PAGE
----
Amid ‘humanitarian catastrophe’, Iraqi Kurds urge coalition to save brethren in Syria
ERBIL, IRAQ // Iraqi Kurds have called on the United States and its Arab allies to attack ISIL militants carrying out a “humanitarian catastrophe” in Kurdish areas of northern Syria.
Airstrikes by the US-led coalition that began on Tuesday have shaken ISIL in its strongholds, including the city of Raqqa, said officials in Iraq’s autonomous Kurdistan Regional Government (KRG).
They now want the air raids to halt ISIL’s brutal, week-long assault on communities in Syria’s Kurdish region, including the city of Kobani, which has sent more than 130,000 people fleeing to Turkey.
“We feel these attacks should be increased because there should be more of an effort to avert what is becoming a humanitarian catastrophe,” said Safeen Dizayee, a KRG spokesman.
Kurds who escaped the fighting in and around Kobani, or Ain Al Arab in Arabic, have warned of mass executions by ISIL militants in the dozens of communities that have fallen under their control.
The group’s brutality compelled the KRG president, Masoud Barzani, to appeal last week for international intervention in Syria’s Kurdish areas, saying that ISIL militants “must be hit and destroyed wherever they are”.
ISIL staged an assault on Iraqi Kurdistan last month that was only repelled after foreign intervention, including US air strikes. Thousands of Kurds from Syria and Turkey also descended on the region to join peshmerga forces in beating back the ISIL incursion.
A senior commander from Iran’s Revolutionary Guard said yesterday that Iranian forces also helped Kurdish fighters defend the regional capital Erbil against the attack.
“If it were not for Iran’s help, the IS would have captured [Iraq’s] Kurdistan,” said Gen Amir Ali Hajizadeh. He said the force included Iran’s Gen Qassem Suleimani and 70 of his soldiers.
Despite the Iraqi Kurds call to for similar military action to save kurdish regions in Syria, the KRG has declined to send military and humanitarian aid to their Syrian brethren.
Officials in Erbil blame a shortage of weapons and the huge financial cost of hosting the 1.4 million refugees who have fled to Iraqi Kurdistan from the fighting in Syria and other parts of Iraq.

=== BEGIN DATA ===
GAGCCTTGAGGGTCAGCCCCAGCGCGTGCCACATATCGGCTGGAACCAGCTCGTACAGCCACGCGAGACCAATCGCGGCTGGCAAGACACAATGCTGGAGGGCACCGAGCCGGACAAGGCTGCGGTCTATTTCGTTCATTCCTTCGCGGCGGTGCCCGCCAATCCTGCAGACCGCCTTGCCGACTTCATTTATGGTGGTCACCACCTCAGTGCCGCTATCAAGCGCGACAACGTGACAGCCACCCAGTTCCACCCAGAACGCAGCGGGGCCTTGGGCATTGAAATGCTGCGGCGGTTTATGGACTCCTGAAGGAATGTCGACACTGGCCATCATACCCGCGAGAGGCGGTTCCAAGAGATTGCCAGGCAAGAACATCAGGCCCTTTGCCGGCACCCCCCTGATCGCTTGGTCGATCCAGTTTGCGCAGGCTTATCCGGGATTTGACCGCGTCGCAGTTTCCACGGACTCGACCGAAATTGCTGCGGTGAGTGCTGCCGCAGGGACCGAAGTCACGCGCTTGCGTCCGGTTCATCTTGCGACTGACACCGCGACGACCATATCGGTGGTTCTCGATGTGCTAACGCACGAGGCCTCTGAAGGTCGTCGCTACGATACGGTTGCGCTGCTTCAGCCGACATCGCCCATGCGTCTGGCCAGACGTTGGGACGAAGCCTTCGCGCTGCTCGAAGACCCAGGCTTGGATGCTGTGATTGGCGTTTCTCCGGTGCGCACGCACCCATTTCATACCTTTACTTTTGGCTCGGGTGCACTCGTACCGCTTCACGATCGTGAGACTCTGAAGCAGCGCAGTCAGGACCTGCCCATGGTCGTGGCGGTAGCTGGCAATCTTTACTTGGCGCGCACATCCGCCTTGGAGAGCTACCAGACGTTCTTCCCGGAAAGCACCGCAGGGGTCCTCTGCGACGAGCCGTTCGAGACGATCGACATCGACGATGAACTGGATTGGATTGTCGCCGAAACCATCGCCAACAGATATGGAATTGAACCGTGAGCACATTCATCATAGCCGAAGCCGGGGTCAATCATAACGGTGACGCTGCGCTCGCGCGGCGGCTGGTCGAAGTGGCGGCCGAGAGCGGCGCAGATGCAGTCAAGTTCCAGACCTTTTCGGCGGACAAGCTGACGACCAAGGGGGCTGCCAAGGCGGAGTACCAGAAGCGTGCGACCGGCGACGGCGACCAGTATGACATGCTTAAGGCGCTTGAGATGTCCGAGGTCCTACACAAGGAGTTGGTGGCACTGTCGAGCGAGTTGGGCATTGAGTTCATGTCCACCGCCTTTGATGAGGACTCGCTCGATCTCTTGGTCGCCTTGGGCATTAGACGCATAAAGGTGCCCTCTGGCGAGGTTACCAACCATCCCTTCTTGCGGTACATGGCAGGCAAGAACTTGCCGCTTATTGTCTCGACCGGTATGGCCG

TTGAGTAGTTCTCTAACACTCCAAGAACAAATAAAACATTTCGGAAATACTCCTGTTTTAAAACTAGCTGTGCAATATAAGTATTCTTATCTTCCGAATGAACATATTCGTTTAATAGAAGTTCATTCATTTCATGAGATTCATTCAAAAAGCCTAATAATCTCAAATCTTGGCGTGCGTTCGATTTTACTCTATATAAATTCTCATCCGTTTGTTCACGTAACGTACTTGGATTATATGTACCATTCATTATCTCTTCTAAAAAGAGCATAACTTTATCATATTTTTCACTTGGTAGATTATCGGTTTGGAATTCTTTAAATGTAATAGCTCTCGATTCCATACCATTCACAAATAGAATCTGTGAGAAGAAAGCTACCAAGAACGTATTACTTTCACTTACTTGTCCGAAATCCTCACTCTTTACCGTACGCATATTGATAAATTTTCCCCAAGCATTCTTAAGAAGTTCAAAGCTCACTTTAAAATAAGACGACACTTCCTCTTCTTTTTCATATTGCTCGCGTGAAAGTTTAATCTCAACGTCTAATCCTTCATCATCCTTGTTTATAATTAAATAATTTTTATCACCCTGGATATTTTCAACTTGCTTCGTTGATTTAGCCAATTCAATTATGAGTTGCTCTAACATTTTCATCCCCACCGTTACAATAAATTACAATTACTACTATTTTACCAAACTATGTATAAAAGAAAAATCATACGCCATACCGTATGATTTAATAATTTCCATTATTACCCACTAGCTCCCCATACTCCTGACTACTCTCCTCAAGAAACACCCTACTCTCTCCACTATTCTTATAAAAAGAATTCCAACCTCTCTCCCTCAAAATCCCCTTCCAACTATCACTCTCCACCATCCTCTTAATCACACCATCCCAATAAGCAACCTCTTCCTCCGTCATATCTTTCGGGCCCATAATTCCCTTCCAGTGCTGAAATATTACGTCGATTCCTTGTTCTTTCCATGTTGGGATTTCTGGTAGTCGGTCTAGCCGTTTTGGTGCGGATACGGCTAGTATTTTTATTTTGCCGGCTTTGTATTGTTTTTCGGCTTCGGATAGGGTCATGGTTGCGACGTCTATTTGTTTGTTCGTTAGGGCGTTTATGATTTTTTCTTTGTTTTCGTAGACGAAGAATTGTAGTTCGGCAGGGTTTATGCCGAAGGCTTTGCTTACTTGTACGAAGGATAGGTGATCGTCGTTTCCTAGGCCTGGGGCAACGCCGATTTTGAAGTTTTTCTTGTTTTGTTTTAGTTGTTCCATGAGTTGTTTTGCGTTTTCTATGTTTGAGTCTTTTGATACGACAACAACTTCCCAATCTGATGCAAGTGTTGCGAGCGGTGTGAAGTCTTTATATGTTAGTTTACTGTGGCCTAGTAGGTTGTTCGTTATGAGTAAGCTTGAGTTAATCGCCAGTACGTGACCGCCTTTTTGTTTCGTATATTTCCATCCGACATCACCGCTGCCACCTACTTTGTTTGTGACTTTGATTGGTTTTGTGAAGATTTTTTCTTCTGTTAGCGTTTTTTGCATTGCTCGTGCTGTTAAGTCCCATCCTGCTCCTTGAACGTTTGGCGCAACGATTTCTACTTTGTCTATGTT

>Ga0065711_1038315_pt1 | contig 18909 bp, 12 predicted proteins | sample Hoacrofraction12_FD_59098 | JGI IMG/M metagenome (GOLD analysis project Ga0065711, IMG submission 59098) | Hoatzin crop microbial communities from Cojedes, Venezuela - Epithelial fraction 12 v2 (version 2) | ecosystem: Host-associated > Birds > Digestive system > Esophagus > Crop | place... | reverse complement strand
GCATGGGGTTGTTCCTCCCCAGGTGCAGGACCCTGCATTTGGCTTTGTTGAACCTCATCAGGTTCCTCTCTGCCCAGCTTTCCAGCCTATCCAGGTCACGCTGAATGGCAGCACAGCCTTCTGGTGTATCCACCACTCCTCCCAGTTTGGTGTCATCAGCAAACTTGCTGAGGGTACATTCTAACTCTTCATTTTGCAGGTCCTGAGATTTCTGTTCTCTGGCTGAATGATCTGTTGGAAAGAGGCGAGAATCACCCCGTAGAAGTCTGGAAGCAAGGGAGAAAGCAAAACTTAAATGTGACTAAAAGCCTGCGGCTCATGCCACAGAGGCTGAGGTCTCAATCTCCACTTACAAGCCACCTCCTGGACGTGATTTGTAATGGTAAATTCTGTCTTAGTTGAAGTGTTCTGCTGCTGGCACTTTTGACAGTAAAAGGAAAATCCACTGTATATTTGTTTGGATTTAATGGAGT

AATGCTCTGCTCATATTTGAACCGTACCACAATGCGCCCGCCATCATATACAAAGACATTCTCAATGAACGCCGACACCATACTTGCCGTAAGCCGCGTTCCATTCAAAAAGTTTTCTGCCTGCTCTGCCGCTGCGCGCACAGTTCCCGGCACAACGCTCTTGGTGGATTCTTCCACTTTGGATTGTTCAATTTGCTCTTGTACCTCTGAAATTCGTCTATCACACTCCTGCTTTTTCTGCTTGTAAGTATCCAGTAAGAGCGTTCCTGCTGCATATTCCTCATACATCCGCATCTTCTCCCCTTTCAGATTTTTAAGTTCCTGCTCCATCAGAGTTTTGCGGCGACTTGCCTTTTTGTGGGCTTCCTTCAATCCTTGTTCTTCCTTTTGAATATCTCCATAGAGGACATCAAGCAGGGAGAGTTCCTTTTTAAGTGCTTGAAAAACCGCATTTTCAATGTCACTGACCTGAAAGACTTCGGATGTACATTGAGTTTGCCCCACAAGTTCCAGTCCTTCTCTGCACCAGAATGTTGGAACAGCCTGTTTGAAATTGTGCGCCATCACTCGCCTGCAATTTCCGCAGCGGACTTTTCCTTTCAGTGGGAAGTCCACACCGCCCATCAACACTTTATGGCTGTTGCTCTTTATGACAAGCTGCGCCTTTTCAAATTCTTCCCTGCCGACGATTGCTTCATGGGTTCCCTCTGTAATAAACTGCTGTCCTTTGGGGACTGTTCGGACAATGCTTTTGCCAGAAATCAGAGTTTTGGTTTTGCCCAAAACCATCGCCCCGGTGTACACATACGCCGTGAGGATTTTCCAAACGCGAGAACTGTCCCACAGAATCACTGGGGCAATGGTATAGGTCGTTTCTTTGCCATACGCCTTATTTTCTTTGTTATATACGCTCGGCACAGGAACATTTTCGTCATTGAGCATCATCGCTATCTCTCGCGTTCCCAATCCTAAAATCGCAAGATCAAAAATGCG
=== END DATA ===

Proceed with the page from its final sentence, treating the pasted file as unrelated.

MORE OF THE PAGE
Kurdish officials also fear support to Kurds in Syria could anger Turkey, which is wary of arms flowing to fighters from the Kurdish Democratic Union Party (PYD) that is leading the defence against the ISIL advance on Kobani. The PYD is associated with the Kurdistan Workers’ Party (PKK), which has waged a decades-long insurgency against Ankara.
Turkey along with the US and European Union classify the PKK as a terrorist organisation.
“This is just as much a political decision as it is about the political and financial constraints that we face,” said Dler Mahmoud, the deputy head of the KRG’s parliamentary committee on peshmerga affairs. “I think there’s hesitation to send money and arms because there is concern about angering Turkey.”
The PYD’s leader, Salih Muslim, has toured European capitals in recent days pleading for help to his forces in Syria.
Hamid Darbandi, who handles Syria issues in the office of the KRG president, said there was long-standing tension with Mr Muslim’s PYD.
But the main reason aid was not flowing from the KRG to Syrian Kurds was because of its own battle with ISIL and the hosting of refugees, Mr Darbandi said.
The air strikes on Syria, which have been carried out by the US along with the UAE, Saudi Arabia, Jordan, and Bahrain, are part of an international effort to combat ISIL.
That plan also includes arming and training Iraq’s military and KRG forces as well as moderate rebels fighting the regime of Syrian president Bashar Al Assad.
*Additional reporting by Reuters and Associated Press
Updated: September 24, 2014 04:00 AM